Title: Black Widow Director: Cate Shortland Writers: Eric Pearson (screenplay), Jack Schaeffer (story), Ned Benson (story) Stars: Scarlett Johansson, Florence Pugh, David Harbour, Rachel Weisz
Natasha Romanoff, also known as Black Widow, might not be the greatest of Marvel’s superheroes. But she is undoubtedly one of the more interesting ones. Often in teaming up with Hawkeye and with no superpowers on her own to back her up, Natasha has kept up with super soldiers, flying billionaires, wizards, and the gods of Norse mythology.
Black Widow gives us the origin story of Natasha Romanoff (played by Scarlett Johansson). The story starts in the 90s USA, where teenager Natasha lives a seemingly everyday suburban life with her parents and younger sister Yelena. But the idyll is a facade, for this family are Russian spies, and when we meet them, their lives are about to change. The family flees US agents and makes their way to Cuba, where the two girls are handed over to a sinister Russian organization.
On the Run in Norway
We meet Natasha again 20 years later, shortly after the events of the 2016 film Captain America: Civil War. Natasha has found her way to Norway, where she lies low in the idyllic fjords following her clash with the other superheroes. But the past is again catching up with her, this time in the form of the masked villain Taskmaster. The accompanying brawl sends Natasha on the run towards a showdown with the sinister organization that trained her as a child.
Natasha gets into trouble with both brainwashed assassins and her former spy family. She teams up with her sister Yelena (Florence Pugh) and embarks on a mission. The goal: To stop the evil Russian Dreykov (Ray Winstone) and the organization that brainwashed and trained the two sisters as assassins.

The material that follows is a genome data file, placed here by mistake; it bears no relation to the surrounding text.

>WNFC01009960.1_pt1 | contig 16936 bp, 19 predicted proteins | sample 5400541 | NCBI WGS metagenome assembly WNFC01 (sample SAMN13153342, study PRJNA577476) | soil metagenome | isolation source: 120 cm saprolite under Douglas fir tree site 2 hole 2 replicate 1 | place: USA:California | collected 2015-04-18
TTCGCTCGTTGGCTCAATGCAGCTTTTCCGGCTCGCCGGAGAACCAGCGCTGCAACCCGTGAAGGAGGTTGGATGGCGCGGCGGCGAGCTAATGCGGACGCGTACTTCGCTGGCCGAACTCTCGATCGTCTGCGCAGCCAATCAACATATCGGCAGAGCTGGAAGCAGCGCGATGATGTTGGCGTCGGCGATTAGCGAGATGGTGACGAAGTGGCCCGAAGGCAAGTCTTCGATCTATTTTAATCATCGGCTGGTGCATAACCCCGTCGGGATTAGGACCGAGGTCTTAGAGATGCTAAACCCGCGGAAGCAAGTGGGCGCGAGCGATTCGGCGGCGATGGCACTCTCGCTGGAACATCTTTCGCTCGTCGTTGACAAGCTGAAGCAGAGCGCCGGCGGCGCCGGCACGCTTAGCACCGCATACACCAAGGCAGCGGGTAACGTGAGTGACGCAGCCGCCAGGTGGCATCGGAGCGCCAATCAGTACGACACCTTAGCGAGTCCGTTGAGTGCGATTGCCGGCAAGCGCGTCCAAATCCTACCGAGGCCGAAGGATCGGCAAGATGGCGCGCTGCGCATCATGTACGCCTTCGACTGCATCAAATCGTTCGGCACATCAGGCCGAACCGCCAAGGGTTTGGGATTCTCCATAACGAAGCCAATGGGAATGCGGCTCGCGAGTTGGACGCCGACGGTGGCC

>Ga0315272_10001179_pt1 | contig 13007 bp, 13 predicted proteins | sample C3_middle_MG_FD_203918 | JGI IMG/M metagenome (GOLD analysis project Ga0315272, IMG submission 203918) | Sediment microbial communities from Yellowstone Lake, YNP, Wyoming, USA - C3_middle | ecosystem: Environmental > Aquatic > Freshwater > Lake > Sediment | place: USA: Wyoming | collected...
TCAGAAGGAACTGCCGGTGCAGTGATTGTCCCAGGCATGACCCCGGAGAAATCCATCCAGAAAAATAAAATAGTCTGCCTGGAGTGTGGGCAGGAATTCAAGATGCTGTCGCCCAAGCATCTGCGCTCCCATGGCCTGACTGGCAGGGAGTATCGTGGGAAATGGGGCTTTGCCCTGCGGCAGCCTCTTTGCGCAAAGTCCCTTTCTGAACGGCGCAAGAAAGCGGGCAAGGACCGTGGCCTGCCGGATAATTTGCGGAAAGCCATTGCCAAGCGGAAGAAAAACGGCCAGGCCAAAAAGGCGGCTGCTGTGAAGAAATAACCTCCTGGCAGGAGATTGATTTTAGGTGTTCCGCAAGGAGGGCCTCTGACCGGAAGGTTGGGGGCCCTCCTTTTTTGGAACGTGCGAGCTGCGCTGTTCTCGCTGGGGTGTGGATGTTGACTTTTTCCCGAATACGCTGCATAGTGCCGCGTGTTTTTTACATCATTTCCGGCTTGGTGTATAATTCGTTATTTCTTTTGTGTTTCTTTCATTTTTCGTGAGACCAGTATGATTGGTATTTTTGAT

Along the way, we meet the other members of this dangerously eccentric family. Melinda (Rachel Weisz) continued her research on mind control, this time conducted on pigs. The now retired and overweight super soldier Alexei (played by David Harbour) is brilliant as The Red Guardian, the former Soviet Union’s answer to Captain America. David Harbour steals just about every scene he is in as the film’s much-needed comic relief.
Marvel’s Own Spy Thriller
Cate Shortland directs this entry into the Marvel Cinematic Universe, and from the first scene, it is easy to see that Black Widow sets a different course than previous Marvel movies. There are no Norse gods, sorcerers, and creatures from alien worlds. Instead, Black Widow feels more like a spy thriller like Mission Impossible, Jason Bourne, and even James Bond. There are secret agents, false identities, car chases, and villains in secret lairs with lofty ambitions of world domination.
Even though Black Widow has plenty of action, it might not always be enough to keep the most jaded MCU fan happy. However, the film’s strengths lie in its many calmer, dialogue-driven scenes, and it is easy to see where Cate Shortland wanted to go with these. These are the character-building moments that the story is really built on. The dialogues are long, and although they help provide some emotional depth, I must also admit they sometimes tested my patience.
There is also plenty of action scenes in Black Widow. They’re mostly good, but there could have been more of them. And compared to the masterful action scenes of the Russo brothers movies such as Captain America: The Winter Soldier, the brawls and shootouts in BlackWidow seem somewhat tame.
Following the epic conclusion of 2019’s Avengers: Endgame, it seemed like much of the air had gone out of the MCU balloon. Of course, a worldwide pandemic and a struggling film industry didn’t help the situation much. But Black Widow is proof that there is still some energy and drive left in Marvel Cinematic Universe. And if this film says anything about the quality of what we can expect from the MCU in the years to come, there is good reason to be optimistic.
Black Widow is now available on Disney+ for all subscribers. And since this is a Marvel movie, be sure to stay seated until the end of the credits.